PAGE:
Towards the end of his speech in South Carolina on Thursday, Jeb Bush exclaimed, “I hope you don’t think the end is near.” Unfortunately for Jeb(!), and with that almost unimpressively prophetic defeatist statement humming, the end has come for his nightmarish presidential campaign.
Up until South Carolina’s Governor, Nikki Haley surprised many Bush supporters by endorsing the heir to Bush’s throne, and perpetual brat, Marco Rubio, Jeb Bush’s campaign had experienced somewhat of a welcomed flux. Fresh from his solid performance on the debate stage last weekend, morale was on the rise in the Jeb camp. There was frenzied anticipation of a Monday evening gathering with guest of honour, former President, George W. Bush, who did what he was supposed to do, appeal to the South Carolinians with his trademark charm and outward affection of his baby brother. According to Jeb, the “right time” has finally come to utilise the former Commander in Chief.
South Carolina, however, has been a happy hunting ground for the Bush family in the past with primary victories for George H. W. Bush, and ‘Dubya’ in their respective successful bids for the White House.
To experience the clichéd “rise and fall,” there must of course be a rise, and with Jeb Bush’s campaign to date, it is genuinely difficult to identify anything that resembles such (unless you consider that brief 15% spike in the national polls last July a feat). Rather, there has been a steady and consistent decline and it appears that from the outset Jeb has, to borrow a Bush-ism, “misunderestimated” the field of play.
One would be naïve to disregard the former Governor’s political history when it comes to an analysis of how his presidential campaign has failed him thus far. The appendages that are so frequently attributed to Jeb are that he appears weak and awkward when facing the public. These charges can be traced back to his failed 1994 gubernatorial challenge to the established Democratic incumbent, Lawton Chiles.
When asked what he would do to help African Americans, the inexperienced Bush replied nonchalantly, “probably nothing.” Gaffes aside, and there were quite a few; Bush was hammered in the election and was one of only two to miss out on being elected nationwide amid Newt Gingrich’s GOP revolution. There was hope anew for Jeb as the GOP establishment cleared the field for him to stake a 1998 bid – seeing promise in his electability. As he courted the electorate with his popular brand of centrism, akin to his waning 2016 rhetoric, he was carried to the Governor’s office with the assistance of his mighty war chest, which all but stampeded his opponent, Buddy McKay, by 10 points.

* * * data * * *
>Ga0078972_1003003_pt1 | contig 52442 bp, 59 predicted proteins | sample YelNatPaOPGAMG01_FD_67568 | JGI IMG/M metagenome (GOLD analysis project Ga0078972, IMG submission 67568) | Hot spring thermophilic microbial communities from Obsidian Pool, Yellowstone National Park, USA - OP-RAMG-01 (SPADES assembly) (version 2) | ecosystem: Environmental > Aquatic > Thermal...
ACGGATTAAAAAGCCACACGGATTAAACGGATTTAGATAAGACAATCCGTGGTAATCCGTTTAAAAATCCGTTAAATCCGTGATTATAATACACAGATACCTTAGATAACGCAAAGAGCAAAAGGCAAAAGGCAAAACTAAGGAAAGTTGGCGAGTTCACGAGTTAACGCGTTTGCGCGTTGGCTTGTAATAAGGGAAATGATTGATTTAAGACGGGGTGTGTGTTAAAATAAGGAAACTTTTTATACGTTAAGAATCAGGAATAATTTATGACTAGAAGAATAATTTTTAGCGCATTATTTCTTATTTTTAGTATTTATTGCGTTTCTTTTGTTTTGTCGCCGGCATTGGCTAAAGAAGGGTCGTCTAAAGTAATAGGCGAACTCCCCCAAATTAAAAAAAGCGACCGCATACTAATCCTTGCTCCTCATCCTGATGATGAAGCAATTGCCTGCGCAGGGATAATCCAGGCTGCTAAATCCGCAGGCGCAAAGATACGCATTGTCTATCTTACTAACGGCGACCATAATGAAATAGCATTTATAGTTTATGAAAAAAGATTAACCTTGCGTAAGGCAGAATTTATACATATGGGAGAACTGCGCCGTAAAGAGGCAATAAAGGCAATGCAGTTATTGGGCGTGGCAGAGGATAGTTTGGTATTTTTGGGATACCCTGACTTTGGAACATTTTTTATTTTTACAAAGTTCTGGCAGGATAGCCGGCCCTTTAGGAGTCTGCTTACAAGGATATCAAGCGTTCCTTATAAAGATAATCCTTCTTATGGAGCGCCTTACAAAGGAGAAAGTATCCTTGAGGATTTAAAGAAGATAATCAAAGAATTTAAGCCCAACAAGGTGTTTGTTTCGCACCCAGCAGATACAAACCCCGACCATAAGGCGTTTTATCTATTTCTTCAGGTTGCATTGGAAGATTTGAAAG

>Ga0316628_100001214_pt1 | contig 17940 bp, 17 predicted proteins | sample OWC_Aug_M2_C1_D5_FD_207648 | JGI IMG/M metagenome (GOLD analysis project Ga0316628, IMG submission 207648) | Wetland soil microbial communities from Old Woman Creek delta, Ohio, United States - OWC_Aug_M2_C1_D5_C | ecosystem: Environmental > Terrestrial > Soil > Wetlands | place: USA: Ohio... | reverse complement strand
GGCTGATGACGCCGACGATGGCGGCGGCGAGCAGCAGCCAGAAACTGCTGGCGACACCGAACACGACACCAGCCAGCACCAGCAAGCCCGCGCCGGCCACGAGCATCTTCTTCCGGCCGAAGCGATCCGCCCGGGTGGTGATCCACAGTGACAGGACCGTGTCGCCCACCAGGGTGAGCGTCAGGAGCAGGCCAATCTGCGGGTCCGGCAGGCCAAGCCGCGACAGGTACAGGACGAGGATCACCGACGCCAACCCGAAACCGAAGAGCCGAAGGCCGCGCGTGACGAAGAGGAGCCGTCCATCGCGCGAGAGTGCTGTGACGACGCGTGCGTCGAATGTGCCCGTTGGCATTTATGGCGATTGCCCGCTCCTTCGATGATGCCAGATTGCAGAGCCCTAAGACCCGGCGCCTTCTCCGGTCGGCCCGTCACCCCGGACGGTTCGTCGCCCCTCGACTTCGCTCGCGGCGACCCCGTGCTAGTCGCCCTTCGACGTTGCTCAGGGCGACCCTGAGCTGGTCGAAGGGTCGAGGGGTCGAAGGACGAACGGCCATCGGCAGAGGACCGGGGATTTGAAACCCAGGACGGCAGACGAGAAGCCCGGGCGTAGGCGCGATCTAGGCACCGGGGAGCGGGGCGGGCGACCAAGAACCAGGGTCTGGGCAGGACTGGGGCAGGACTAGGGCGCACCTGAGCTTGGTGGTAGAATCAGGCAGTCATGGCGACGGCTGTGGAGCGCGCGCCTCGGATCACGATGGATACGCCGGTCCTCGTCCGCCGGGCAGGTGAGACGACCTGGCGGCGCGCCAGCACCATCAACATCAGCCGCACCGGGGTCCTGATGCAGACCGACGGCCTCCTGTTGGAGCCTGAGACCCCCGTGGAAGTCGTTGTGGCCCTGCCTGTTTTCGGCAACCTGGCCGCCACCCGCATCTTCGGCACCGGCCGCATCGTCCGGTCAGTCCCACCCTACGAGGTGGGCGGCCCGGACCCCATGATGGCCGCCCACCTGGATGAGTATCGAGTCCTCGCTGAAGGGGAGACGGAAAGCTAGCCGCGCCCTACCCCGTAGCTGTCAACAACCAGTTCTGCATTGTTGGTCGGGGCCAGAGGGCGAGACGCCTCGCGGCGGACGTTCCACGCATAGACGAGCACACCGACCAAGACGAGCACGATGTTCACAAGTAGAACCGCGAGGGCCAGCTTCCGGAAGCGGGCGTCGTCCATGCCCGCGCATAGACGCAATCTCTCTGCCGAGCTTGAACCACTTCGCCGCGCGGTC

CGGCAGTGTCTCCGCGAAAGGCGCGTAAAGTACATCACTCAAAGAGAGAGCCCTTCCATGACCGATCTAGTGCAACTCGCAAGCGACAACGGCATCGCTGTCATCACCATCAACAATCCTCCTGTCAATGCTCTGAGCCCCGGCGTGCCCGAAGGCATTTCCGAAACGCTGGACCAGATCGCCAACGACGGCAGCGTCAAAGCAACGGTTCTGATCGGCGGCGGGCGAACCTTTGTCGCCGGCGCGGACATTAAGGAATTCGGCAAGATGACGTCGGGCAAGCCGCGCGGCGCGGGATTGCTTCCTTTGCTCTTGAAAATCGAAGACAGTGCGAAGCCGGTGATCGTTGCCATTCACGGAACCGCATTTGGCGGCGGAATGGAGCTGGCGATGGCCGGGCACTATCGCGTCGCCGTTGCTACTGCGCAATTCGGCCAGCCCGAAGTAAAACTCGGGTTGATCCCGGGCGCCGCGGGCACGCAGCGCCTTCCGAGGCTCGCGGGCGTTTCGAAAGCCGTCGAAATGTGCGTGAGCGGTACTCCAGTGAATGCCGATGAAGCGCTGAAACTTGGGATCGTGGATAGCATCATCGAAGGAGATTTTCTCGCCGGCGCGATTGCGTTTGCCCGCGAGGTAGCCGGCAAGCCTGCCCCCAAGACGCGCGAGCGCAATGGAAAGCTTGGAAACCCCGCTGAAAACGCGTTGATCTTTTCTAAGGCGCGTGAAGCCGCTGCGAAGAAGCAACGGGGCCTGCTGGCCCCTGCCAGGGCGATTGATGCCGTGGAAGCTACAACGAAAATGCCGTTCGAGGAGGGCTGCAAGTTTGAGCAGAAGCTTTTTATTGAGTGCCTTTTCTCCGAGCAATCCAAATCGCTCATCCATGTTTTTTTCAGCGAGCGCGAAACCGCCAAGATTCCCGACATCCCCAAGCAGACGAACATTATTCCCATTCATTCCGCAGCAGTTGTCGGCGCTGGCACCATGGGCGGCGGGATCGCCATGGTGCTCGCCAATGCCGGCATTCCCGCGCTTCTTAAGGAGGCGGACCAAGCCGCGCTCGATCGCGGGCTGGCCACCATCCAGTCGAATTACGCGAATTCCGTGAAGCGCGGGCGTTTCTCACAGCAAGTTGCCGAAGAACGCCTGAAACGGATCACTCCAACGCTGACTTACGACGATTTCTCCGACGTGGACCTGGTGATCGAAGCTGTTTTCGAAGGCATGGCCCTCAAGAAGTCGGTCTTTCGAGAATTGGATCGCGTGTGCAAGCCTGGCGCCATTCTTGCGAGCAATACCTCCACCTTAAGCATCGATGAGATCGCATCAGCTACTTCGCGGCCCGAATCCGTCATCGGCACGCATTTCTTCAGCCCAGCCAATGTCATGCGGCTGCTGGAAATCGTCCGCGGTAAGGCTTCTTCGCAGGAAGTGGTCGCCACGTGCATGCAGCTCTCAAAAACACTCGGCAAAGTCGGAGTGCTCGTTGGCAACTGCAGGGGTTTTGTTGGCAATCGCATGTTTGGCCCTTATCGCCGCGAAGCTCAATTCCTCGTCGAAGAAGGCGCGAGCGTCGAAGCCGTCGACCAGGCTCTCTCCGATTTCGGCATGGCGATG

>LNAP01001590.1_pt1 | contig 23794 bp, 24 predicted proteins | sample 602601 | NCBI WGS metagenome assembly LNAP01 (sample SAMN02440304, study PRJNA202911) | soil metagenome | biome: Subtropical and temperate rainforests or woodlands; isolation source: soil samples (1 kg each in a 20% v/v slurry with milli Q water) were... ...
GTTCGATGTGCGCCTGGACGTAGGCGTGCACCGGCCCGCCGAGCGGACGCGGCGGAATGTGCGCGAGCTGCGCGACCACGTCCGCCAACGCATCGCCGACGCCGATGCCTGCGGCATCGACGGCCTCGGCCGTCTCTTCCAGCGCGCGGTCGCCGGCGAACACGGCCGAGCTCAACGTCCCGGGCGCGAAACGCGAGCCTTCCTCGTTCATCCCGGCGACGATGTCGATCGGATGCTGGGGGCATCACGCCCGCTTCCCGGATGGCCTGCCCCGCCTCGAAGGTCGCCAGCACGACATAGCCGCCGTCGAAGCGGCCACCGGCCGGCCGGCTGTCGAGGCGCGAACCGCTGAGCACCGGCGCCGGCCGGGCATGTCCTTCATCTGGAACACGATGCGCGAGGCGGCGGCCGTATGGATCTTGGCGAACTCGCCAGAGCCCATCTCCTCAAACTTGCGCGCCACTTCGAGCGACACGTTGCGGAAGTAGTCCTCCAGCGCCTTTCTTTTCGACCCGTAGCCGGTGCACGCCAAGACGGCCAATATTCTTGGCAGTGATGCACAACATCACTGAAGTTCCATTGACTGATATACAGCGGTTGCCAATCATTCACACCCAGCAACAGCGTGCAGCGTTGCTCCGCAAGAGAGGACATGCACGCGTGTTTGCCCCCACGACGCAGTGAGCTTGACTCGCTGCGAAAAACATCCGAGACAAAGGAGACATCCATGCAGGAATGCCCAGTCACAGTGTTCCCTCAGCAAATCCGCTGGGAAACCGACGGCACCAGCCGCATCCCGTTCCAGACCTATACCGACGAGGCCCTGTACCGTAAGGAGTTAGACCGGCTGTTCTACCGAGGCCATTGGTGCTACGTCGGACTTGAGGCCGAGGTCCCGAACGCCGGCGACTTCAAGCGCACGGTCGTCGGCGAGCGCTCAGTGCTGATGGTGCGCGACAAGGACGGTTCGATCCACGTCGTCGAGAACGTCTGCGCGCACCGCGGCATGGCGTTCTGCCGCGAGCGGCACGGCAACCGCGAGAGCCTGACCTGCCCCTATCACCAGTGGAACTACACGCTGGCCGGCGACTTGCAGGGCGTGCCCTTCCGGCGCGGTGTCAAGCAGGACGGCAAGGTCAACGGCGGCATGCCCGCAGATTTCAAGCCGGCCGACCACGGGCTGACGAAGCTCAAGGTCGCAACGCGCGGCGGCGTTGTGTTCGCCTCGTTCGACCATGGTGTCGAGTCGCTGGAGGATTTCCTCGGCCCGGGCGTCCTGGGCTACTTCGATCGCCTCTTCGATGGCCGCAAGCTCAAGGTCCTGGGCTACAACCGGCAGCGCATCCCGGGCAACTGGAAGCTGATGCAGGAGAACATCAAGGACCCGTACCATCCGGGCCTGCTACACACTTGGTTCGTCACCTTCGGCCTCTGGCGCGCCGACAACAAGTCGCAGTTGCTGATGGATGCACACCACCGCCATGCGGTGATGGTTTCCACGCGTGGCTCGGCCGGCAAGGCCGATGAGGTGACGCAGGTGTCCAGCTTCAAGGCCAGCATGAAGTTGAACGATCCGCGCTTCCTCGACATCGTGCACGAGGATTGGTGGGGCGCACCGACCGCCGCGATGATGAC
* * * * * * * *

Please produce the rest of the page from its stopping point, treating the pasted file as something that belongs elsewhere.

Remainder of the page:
Journalists, political commentators, and indeed, prospective Presidential candidates argue that as Governor of Florida, Jeb has never really had to make a hard decision. While this is probably an unfair assertion, after all he eliminated affirmative action, overhauled public education and presided over a presidential election that ended in a recount placing his brother as president, it does offer a psychological window into the manner in which he deals with his detractors and aggressors. Throughout the 2016 campaign, he has appeared weak (despite those rousing claps), and almost reluctant to fight back with gusto. For a man, who by all measures is the more intelligent of the two political brothers, choosing to exercise academic scrutiny towards policy rather than oiling up his robotic joints and interacting meaningfully with the public, Jeb has failed to establish exactly what it is he stands for. In doing so, he has appeared indecisive, wooden, and old-fashioned; a candidate of yesteryear.
Comparisons to George Herbert Walker Bush evoke another interesting perspective on his failing campaign, particularly when it comes to assessing his character. In the current milieu of GOP campaigning, Jeb’s character has been traduced time and time again. The Bush family mantra is work hard, be humble, and always do your best, and it seems that these traditional values no longer appeal to the GOP electorate, perniciously infringing on Jeb’s efforts. Let’s not forget that George H. W. Bush was portrayed as a ‘wimp,’ an indictment that was injurious to his bid for the White House. But, Sr. managed to turn the tables with thanks to the negative campaign spinning of one Lee Atwater. These days however, there is a new king of the diss and Jeb… well, he’s certainly no “tough guy.”
While George H. W. Bush lamented his decision to go negative in retirement, his son’s team needs a new perspective. On this score, town hall goers in South Carolina this past week have been offering Jeb some hard-nosed campaigning advice, one of whom asked if he could be, “excuse me for saying in the vernacular – a son of a bitch?” Bush offered a pre-packaged response by saying that he will be tough, resolute and firm. Following on from his vow to be indomitable, he then tweeted a photograph of a gun, with the single worded caption – “America.” To compound matters, a poll released on Wednesday showed Jeb drawing just 1 percent of likely Nevada caucus-goers – bad, meet worse.
Despite the introduction of Dubya to his weary bid, there is an air of finality to Jeb’s presidential campaign – evidenced by his “Super PAC”, Right to Rise cancelling up to one third of its advertisement reservations in the run up to Super Tuesday. Let’s address the elephant in the room, not the triumphant GOP beasts, straddled by Trump, Cruz, et al. but rather the pang of reality, that Jeb Bush will more than likely drop out of the Presidential race following this weekend’s events. As his mother, Babs, perhaps best surmised, he’s “almost too polite” for this race and moms do know best. After all, she was the one who said in 2013 he shouldn’t run(!)
Matthew O’Brien & Andrew Carolan